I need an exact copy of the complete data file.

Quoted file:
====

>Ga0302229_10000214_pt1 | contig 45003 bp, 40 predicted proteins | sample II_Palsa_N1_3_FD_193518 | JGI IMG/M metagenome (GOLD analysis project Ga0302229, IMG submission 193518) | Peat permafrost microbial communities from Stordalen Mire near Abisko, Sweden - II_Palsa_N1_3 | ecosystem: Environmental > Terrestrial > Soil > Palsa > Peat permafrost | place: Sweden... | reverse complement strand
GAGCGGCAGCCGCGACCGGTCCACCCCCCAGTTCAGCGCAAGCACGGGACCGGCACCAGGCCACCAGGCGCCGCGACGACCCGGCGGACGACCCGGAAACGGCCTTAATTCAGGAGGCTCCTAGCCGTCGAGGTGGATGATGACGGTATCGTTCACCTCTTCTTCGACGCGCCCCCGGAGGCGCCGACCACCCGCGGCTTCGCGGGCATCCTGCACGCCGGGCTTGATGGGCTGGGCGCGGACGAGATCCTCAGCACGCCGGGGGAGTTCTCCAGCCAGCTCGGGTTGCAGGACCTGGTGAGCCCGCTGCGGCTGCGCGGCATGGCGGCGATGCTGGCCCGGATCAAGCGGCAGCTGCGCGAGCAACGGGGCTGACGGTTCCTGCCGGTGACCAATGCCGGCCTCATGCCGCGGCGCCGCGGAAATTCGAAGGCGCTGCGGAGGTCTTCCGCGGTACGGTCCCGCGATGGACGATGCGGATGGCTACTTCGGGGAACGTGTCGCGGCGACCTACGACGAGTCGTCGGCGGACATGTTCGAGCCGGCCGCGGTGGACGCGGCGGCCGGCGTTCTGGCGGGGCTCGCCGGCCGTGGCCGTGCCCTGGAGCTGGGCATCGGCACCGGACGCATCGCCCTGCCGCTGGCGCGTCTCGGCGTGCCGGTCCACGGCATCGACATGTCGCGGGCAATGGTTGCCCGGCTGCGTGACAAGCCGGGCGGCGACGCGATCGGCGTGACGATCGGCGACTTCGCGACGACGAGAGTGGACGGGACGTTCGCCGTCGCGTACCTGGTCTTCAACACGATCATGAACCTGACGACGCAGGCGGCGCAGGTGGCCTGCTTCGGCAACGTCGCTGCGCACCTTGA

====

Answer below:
>Ga0302229_10000214_pt1 | contig 45003 bp, 40 predicted proteins | sample II_Palsa_N1_3_FD_193518 | JGI IMG/M metagenome (GOLD analysis project Ga0302229, IMG submission 193518) | Peat permafrost microbial communities from Stordalen Mire near Abisko, Sweden - II_Palsa_N1_3 | ecosystem: Environmental > Terrestrial > Soil > Palsa > Peat permafrost | place: Sweden... | reverse complement strand
GAGCGGCAGCCGCGACCGGTCCACCCCCCAGTTCAGCGCAAGCACGGGACCGGCACCAGGCCACCAGGCGCCGCGACGACCCGGCGGACGACCCGGAAACGGCCTTAATTCAGGAGGCTCCTAGCCGTCGAGGTGGATGATGACGGTATCGTTCACCTCTTCTTCGACGCGCCCCCGGAGGCGCCGACCACCCGCGGCTTCGCGGGCATCCTGCACGCCGGGCTTGATGGGCTGGGCGCGGACGAGATCCTCAGCACGCCGGGGGAGTTCTCCAGCCAGCTCGGGTTGCAGGACCTGGTGAGCCCGCTGCGGCTGCGCGGCATGGCGGCGATGCTGGCCCGGATCAAGCGGCAGCTGCGCGAGCAACGGGGCTGACGGTTCCTGCCGGTGACCAATGCCGGCCTCATGCCGCGGCGCCGCGGAAATTCGAAGGCGCTGCGGAGGTCTTCCGCGGTACGGTCCCGCGATGGACGATGCGGATGGCTACTTCGGGGAACGTGTCGCGGCGACCTACGACGAGTCGTCGGCGGACATGTTCGAGCCGGCCGCGGTGGACGCGGCGGCCGGCGTTCTGGCGGGGCTCGCCGGCCGTGGCCGTGCCCTGGAGCTGGGCATCGGCACCGGACGCATCGCCCTGCCGCTGGCGCGTCTCGGCGTGCCGGTCCACGGCATCGACATGTCGCGGGCAATGGTTGCCCGGCTGCGTGACAAGCCGGGCGGCGACGCGATCGGCGTGACGATCGGCGACTTCGCGACGACGAGAGTGGACGGGACGTTCGCCGTCGCGTACCTGGTCTTCAACACGATCATGAACCTGACGACGCAGGCGGCGCAGGTGGCCTGCTTCGGCAACGTCGCTGCGCACCTTGA